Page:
The war years held good news as well as bad: bad news for Goebel, because production of the figurines had ground to a halt and master models had been lost or broken. As workers began trickling back from internment camps, the sculptors Moller and Unger had Sister Maria Innocentia's designs ready for them to work on. The company again took off-good news for collectors, who can still find interesting model variations among the pieces manufactured during this era. Known as the "U.S. Zone" pieces, these Hummels can be identified by the "made in U.S. Zone" mark, or a variation of it added from 1946 to 1948, stamped on the bottom of each figurine base.

The average price of an M.I. Hummel was about 65cts. (Ever the bargain hunters, GIs still preferred to barter with the shopkeepers.) Collecting the figurines provided a pastime not only for off-duty soldiers but for officers and their wives and for U.S. civilians as well. These collections were to go home with them; collectors as well as collections began to grow. By 1950 the Goebel factory was "Hum-ing" as never before.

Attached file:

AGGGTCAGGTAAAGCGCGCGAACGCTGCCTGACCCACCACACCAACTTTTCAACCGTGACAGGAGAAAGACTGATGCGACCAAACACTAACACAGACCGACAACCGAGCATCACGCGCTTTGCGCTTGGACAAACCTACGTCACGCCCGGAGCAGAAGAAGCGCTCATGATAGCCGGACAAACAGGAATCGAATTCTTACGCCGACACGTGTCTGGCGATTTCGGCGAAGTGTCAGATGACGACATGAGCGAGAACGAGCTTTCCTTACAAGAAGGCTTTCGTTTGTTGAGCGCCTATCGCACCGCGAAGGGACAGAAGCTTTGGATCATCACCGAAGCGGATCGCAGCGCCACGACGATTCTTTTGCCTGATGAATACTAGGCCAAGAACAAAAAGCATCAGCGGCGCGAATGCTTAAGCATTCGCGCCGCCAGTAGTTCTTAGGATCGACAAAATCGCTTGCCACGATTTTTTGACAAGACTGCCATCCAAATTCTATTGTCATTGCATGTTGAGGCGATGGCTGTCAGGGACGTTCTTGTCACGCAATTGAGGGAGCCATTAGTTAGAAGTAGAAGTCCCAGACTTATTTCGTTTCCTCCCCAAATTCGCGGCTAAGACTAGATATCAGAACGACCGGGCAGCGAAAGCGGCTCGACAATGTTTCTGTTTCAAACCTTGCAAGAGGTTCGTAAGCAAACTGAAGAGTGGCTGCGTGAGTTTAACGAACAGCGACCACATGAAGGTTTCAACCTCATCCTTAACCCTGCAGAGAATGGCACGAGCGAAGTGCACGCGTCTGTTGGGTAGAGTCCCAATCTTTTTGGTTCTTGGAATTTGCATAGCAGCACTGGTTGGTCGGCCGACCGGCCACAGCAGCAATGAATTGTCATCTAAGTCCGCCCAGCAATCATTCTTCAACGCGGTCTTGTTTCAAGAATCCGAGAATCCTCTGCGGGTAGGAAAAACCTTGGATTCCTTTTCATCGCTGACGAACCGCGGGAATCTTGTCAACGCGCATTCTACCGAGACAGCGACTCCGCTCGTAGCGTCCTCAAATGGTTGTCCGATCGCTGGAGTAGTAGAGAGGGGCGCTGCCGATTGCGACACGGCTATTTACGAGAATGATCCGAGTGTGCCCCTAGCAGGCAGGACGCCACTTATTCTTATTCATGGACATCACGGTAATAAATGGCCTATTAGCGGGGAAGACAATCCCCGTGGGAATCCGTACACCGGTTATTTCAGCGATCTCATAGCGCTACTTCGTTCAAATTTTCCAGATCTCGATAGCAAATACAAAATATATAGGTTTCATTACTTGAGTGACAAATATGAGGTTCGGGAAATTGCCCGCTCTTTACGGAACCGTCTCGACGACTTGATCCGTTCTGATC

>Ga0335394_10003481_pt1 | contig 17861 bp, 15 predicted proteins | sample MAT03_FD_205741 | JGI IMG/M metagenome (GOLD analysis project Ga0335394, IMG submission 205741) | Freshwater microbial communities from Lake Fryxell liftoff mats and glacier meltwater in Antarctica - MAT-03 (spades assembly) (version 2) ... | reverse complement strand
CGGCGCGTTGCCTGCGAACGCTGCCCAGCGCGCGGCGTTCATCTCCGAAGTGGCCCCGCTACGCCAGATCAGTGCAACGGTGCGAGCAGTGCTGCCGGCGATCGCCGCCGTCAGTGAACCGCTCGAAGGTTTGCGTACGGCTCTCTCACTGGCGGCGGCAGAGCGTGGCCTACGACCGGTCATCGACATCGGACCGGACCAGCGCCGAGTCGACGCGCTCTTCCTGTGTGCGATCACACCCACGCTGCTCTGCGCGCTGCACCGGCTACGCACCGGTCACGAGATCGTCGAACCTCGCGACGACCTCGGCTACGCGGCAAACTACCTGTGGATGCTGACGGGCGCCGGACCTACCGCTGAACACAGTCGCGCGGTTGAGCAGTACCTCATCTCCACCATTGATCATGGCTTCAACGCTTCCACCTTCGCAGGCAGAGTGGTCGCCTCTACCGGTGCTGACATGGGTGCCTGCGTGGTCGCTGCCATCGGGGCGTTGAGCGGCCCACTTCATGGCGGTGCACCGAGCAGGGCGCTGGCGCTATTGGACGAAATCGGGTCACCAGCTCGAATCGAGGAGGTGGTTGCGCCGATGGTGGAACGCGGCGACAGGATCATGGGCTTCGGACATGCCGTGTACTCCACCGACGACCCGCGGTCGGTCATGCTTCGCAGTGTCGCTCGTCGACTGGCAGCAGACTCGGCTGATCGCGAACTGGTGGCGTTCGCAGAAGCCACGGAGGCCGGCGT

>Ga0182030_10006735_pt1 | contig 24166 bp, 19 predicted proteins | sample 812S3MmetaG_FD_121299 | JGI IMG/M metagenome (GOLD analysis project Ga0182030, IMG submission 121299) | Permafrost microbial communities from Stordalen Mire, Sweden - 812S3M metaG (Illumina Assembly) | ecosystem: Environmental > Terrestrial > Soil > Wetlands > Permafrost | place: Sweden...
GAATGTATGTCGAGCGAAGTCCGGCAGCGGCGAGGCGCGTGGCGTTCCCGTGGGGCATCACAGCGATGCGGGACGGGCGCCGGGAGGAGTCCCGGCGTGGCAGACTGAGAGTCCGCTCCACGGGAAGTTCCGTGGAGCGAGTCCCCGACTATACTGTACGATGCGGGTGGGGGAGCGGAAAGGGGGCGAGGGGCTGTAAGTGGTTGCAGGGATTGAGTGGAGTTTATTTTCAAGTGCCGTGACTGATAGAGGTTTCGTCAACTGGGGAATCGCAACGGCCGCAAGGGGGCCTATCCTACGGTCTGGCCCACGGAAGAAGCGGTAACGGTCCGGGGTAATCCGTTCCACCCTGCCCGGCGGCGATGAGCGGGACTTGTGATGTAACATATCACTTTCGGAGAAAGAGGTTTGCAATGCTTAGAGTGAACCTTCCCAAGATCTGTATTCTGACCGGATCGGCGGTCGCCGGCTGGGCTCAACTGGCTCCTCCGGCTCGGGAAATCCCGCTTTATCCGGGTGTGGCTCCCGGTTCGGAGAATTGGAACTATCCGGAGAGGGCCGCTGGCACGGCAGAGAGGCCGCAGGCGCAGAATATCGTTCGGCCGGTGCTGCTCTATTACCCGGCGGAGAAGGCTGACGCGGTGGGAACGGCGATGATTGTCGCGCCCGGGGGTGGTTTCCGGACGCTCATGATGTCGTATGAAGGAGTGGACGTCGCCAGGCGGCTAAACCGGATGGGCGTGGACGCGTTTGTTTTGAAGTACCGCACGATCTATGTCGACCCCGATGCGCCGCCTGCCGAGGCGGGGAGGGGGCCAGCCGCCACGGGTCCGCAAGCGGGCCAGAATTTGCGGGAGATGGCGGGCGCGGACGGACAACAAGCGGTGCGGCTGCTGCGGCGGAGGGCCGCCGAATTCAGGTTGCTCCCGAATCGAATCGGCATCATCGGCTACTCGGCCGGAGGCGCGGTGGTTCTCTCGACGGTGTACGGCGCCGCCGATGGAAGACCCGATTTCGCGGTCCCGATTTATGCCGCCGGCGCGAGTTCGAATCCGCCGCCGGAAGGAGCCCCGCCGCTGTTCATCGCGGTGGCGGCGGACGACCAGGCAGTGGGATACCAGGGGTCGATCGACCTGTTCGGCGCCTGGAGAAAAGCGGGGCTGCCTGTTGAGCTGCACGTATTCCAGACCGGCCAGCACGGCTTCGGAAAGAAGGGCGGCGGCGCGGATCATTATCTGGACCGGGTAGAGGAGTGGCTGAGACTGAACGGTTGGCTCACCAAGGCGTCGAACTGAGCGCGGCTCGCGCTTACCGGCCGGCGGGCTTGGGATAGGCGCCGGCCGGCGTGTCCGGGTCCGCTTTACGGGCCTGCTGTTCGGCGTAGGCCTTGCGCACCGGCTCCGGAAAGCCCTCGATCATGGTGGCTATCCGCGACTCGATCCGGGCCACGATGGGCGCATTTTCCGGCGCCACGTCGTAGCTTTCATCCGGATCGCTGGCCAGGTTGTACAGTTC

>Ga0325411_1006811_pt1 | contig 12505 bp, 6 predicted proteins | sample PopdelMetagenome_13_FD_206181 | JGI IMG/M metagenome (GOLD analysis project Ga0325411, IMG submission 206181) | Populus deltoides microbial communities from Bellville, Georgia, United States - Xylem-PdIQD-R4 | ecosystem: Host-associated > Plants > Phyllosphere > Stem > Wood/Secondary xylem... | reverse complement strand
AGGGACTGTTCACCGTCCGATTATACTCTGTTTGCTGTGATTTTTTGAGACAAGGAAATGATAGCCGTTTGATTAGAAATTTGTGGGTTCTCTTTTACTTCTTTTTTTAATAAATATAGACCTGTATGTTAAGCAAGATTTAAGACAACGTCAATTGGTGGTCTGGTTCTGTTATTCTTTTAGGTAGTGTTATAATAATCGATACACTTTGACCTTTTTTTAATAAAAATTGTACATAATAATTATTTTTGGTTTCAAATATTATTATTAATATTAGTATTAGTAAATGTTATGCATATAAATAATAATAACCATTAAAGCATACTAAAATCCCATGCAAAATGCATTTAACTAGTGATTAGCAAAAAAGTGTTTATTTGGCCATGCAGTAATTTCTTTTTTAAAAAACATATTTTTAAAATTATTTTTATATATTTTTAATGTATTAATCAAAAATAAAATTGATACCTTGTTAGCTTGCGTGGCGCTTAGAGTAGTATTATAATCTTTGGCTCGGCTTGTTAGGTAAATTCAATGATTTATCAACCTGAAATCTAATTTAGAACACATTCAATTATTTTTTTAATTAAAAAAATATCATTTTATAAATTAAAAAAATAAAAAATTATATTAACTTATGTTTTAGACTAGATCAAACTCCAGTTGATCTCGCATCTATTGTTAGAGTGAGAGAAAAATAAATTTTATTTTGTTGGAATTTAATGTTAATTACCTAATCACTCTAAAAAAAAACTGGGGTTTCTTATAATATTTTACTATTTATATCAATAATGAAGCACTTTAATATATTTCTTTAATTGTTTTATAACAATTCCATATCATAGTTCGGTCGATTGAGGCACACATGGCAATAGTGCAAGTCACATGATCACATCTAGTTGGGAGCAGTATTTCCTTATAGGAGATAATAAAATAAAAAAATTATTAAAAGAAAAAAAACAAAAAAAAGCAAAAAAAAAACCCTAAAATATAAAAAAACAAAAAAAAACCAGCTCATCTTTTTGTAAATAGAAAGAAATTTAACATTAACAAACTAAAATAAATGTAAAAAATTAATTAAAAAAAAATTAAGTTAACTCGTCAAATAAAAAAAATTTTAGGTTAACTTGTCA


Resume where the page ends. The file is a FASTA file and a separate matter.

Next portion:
How rare are those early Hummel pieces today? Production figures at that time were sketchy or nonexistent. It is also difficult to determine just how many specimens of any particular production run survive in their original condition. These variations and rarities have further stimulated the worldwide interest in collecting the M.I. Hummel figurines.

And is this the end of the story?

No. As the nearly 200,000 members of the M.I. Hummel Club and the $20,000 one-of-a-kind price testify, and with Goebel continuing to convert Sister Maria Innocentia's drawings into figurines and other works of art so loved throughout the world, this is only the beginning. A
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Title Annotation:Hummel figurines
Author:Stoddard, Maynard Good
Publication:Saturday Evening Post
Article Type:Biography
Date:Jan 1, 1990